UZH Teaching Fund – Part 3: Engaged Teaching

Pitch Perfect

How do interdisciplinary teams develop ideas that are in touch with the world outside of university? In various innovation courses at UZH, students learn how they can translate their ideas into business solutions – including a reality check by industry experts.
Melanie Keim; English translation by Caitlin Stephens
Engaged Teaching
On the move between science and business: Clarence Dale Pajarillaga, Vera Hampel, Florence Bernays und Lauren Howe, Assistant Professor in Management.

Silicon Valley is all about innovation and technology. Meanwhile, Zurich, home to a range of companies and start-ups in the field of HR, might be on its way to becoming a hub for innovation that puts employees center stage – a Silicon Valley for People, so to speak. This is the vision of UZH’s Center for Leadership in the Future of Work. The new center focuses on future leadership and management issues and fosters an exchange between researchers and industry representatives in this field. But what would such an innovation hub for people look like? And what kind of programs or strategies might be developed here?

These were some of the questions posed to students across disciplines and academic levels in a two-week course called “The Silicon Valley for People” in the 2021 Fall Semester. The course brought students together in interdisciplinary teams to think up ideas for such an ecosystem – and gave rise to a range of innovative ideas, including emotional intelligence programs aimed at graduates or “HR Valley Headquarters” where entrepreneurs establishing a new business can network with other start-ups, experienced entrepreneurs and investors.  

Inspired by Silicon Valley

“In the world of work today, it’s very common for mixed teams to develop and present ideas, either inside or outside their organizations. Our interdisciplinary teaching format is based on this very method,” says Lauren Howe, assistant professor of management at the Center for Leadership in the Future of Work at UZH. Before joining UZH, she was a postdoc at Stanford University, where she enjoyed the lively two-way flow of ideas between the university and the tech industry. This exchange was encouraged through start-up boot camps, in which students developed and pitched novel business ideas.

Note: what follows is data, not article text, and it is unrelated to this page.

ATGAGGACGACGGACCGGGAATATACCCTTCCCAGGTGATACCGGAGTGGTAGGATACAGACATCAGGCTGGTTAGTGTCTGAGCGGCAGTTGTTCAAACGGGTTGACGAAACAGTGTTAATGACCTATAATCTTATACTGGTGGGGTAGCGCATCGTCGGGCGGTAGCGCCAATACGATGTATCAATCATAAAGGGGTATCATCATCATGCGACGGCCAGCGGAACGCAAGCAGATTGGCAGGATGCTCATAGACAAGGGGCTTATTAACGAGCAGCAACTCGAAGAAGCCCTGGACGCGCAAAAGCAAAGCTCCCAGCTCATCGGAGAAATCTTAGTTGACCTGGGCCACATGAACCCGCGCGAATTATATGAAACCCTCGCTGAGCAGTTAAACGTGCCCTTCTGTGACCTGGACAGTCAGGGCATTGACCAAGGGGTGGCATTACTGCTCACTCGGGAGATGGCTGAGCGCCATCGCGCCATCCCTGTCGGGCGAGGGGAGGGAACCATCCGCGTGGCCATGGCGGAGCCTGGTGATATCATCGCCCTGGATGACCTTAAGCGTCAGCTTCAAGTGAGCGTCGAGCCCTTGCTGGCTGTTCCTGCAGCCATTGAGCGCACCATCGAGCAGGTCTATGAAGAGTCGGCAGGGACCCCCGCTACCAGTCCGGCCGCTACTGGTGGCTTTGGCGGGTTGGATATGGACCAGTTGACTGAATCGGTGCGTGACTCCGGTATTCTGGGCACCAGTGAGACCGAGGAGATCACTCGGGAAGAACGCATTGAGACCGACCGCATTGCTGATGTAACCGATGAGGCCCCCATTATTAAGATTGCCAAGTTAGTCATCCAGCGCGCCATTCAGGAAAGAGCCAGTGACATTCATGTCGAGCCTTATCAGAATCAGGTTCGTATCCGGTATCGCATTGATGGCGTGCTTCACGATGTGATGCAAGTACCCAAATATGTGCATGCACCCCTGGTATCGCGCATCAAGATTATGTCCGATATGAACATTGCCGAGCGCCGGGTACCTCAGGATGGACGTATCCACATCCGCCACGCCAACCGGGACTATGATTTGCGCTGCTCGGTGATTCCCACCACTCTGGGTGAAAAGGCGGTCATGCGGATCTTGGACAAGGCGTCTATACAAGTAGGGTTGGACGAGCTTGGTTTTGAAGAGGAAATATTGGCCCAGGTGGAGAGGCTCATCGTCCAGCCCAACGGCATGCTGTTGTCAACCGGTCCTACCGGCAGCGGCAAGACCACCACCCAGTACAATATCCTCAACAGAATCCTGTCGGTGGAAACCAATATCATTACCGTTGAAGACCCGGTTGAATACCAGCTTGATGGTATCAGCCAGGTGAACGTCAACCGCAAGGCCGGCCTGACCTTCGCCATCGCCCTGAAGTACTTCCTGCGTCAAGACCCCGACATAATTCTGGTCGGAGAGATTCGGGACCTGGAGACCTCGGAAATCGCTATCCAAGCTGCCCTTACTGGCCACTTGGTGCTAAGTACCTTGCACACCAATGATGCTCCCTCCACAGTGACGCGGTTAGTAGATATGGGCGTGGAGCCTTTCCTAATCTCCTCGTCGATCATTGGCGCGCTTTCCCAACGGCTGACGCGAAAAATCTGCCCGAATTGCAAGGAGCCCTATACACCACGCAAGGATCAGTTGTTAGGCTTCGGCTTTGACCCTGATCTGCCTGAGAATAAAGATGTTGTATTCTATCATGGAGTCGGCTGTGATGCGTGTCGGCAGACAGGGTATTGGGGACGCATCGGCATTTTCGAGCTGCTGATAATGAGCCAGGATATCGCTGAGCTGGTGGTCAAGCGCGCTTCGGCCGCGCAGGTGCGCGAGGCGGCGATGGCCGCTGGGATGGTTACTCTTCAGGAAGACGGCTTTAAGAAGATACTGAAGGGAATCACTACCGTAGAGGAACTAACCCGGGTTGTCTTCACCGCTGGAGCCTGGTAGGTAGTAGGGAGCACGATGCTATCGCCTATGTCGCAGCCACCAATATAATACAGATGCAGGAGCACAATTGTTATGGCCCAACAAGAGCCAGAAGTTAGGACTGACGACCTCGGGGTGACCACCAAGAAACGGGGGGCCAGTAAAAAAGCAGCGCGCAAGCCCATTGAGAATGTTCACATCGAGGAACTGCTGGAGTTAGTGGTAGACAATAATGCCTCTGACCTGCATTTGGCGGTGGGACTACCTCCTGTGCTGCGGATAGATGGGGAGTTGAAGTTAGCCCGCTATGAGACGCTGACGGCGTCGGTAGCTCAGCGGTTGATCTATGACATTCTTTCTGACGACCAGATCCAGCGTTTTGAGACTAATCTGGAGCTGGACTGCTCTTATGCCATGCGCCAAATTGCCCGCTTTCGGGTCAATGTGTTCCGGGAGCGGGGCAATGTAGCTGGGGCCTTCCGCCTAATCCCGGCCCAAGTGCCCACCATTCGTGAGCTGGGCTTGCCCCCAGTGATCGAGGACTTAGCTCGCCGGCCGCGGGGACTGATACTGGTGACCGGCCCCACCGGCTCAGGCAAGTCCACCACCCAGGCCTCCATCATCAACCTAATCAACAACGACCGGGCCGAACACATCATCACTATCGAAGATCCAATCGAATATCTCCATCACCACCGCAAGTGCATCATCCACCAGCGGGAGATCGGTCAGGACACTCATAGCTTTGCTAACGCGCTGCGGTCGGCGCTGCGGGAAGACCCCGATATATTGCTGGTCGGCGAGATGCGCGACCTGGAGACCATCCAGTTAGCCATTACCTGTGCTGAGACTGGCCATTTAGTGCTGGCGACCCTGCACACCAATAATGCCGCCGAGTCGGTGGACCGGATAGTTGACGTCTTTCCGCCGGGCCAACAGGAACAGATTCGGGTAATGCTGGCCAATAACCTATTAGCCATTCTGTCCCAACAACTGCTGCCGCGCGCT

And this is precisely what inspired the teaching format at UZH, where students first familiarize themselves with the concept of innovation ecosystems and design-thinking methods that are often used in creative processes in mixed teams. Supported by mentors with diverse industry backgrounds, the students go on to develop product ideas for such a “Silicon Valley for People” and pitch their ideas to a panel of experts, including the dean of the Faculty of Business, Economics and Informatics and the CEO of a major HR company. Instructions on how the students should pitch and how their ideas would be assessed were left deliberately vague – just like in the real business world, says Howe.

This format not only helps to prepare students for the world of work, but also foregrounds transdisciplinary cooperation between academia, industry and society. “At university, students usually know exactly how their work will be assessed. But if they want to learn how to put innovative ideas out into the world, they need to be able to deal with the less transparent rules that apply outside of academia,” says Howe.

Risk tolerance and thirst for knowledge

Florence Bernays, a PhD candidate at the Chair for Human Resource Management and Leadership, appreciates the practical relevance of the unconventional program. “The university should do even more to promote this kind of exchange so that students don’t end up leaving their knowledge behind at uni, but are able to carry it over into their daily lives and careers,” she says.